FRONTLINE|November 8, 2019
EVERYTHING ABOUT ECUADOR PRESIDENT Lenin Moreno’s speech on October 1 appeared to be anachronistic. There he was, a smile on his face, offering his people an end to fuel subsidies for this energy-rich country and massive cuts in public workers’ benefits and wages. This, he said, was the price to be paid by the Ecuadorean people for a loan from the International Monetary Fund (IMF). The next day, the IMF described Moreno’s package as one that would “protect the poor and most vulnerable” and “generate jobs in a more competitive economy”.
Few Ecuadoreans believed either Moreno or the IMF. It appeared that once more the people were being asked to tighten their belts so that the country’s oligarchy and international creditors could emerge from the crisis unscathed. No wonder that the trade unions (the United Workers Front, FUT), the students, and most importantly, the indigenous organization (the Confederation of Indigenous Nationalities of Ecuador, CONAIE) came out onto the streets to protest against Moreno and the IMF on October 3. They said they would go on an indefinite general strike as long as Moreno and the IMF continued to push the austerity agenda. For weeks now, Ecuador has been in crisis, with the momentum no longer in the hands of Moreno or the IMF; the streets are in charge, and Moreno appears less and less confident of remaining the country’s President.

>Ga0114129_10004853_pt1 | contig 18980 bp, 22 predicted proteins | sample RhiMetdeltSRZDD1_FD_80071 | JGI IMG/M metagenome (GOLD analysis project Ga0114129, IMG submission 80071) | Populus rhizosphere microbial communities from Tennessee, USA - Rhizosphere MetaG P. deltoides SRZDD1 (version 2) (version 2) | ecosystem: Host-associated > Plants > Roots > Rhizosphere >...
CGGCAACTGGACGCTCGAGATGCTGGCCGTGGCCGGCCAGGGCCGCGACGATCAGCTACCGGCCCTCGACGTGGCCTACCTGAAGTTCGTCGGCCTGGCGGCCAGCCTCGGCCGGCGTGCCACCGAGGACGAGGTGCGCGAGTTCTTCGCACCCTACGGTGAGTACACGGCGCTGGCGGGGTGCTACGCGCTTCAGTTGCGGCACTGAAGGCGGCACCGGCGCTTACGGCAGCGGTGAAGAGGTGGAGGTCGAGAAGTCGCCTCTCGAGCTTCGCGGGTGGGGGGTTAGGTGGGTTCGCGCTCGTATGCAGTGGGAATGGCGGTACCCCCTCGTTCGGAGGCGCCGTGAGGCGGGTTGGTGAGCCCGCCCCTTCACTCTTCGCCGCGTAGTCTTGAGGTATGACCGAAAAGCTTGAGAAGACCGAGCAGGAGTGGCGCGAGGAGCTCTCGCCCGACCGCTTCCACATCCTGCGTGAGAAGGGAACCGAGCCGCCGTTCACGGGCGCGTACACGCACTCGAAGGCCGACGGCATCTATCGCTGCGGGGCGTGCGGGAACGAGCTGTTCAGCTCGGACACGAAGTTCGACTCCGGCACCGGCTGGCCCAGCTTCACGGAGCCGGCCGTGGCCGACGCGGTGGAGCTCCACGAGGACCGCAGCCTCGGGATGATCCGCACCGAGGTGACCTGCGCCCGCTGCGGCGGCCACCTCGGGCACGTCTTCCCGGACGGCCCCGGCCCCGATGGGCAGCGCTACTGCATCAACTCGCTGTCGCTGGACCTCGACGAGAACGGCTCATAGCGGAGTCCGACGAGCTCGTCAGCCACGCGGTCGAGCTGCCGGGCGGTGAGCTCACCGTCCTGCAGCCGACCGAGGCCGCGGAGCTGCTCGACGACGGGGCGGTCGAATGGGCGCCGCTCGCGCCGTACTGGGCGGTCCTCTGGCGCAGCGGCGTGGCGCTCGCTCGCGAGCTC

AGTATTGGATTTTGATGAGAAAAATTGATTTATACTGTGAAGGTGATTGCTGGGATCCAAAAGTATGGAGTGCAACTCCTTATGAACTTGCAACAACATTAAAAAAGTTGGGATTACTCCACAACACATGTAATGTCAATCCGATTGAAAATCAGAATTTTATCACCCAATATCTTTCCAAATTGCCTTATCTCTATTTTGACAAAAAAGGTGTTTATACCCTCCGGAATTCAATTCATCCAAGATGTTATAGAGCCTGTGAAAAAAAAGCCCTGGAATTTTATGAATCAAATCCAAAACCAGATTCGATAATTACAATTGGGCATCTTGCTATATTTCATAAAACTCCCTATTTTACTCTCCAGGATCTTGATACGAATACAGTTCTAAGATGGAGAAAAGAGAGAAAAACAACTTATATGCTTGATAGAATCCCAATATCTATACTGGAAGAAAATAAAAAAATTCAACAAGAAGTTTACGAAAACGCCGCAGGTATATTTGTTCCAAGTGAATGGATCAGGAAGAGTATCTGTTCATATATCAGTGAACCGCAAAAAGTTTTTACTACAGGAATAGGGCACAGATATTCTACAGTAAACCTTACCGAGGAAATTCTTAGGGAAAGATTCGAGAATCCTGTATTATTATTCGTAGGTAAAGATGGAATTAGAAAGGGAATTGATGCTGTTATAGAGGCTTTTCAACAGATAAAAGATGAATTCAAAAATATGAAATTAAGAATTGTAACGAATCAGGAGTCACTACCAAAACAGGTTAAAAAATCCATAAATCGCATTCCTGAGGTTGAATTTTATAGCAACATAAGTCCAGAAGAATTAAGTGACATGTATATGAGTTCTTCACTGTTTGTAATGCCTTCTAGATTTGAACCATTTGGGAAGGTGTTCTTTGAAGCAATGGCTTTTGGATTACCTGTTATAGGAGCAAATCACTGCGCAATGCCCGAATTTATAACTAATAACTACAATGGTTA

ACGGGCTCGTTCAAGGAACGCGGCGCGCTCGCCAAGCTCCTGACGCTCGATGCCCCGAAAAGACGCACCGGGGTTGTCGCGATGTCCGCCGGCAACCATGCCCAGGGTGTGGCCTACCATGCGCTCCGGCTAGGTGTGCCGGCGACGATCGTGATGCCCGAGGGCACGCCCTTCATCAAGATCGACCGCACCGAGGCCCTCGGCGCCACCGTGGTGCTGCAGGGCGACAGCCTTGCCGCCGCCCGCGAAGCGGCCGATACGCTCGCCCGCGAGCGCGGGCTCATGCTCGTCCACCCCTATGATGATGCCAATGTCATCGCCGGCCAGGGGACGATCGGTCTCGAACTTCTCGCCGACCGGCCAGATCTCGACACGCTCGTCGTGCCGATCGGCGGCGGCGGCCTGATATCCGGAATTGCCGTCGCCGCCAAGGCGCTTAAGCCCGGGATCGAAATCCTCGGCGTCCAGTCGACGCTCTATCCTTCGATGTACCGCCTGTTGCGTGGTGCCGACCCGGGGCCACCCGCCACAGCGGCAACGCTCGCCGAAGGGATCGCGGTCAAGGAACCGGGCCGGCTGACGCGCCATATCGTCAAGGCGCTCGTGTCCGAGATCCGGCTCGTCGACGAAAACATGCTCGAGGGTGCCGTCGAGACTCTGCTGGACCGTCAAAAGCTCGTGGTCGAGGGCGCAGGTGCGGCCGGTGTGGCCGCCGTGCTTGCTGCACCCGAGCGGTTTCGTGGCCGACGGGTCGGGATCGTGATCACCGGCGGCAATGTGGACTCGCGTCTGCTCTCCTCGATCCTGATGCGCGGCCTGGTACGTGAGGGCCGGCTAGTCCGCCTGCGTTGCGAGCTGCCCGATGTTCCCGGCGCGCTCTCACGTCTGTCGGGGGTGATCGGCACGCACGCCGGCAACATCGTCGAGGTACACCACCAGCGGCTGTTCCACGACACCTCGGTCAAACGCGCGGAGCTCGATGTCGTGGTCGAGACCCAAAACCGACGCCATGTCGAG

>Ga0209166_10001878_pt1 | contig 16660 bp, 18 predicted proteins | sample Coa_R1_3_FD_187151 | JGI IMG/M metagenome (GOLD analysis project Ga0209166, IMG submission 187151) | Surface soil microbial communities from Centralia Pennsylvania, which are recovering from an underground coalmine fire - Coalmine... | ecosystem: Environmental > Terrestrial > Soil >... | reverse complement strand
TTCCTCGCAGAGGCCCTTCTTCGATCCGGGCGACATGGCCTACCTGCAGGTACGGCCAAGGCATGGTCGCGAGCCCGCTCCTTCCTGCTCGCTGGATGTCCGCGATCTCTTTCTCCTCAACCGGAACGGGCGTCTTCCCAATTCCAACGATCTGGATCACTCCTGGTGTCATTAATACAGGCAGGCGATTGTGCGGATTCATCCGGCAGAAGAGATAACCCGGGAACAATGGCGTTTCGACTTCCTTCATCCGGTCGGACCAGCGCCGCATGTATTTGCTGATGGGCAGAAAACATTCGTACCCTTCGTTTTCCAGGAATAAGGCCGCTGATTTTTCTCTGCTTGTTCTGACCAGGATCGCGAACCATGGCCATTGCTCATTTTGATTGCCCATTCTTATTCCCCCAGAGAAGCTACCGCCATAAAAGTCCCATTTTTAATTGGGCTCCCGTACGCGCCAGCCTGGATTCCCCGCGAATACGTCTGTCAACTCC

It was this fragility that led Moreno to declare a state of emergency on October 4, on the second day of the protests. The Constitution allows the President to sustain this emergency for 60 days. Nonetheless, the declaration of emergency did not stop the protests. They continue unabated. Matters became so difficult for Moreno that he relocated his government from Quito to the city of Guayaquil. The protests, like a wave, crashed on the Carondelet Palace and the National Assembly. He ran from the anger, only to return days later when his armed forces had beaten back the protests for the moment.
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November 8, 2019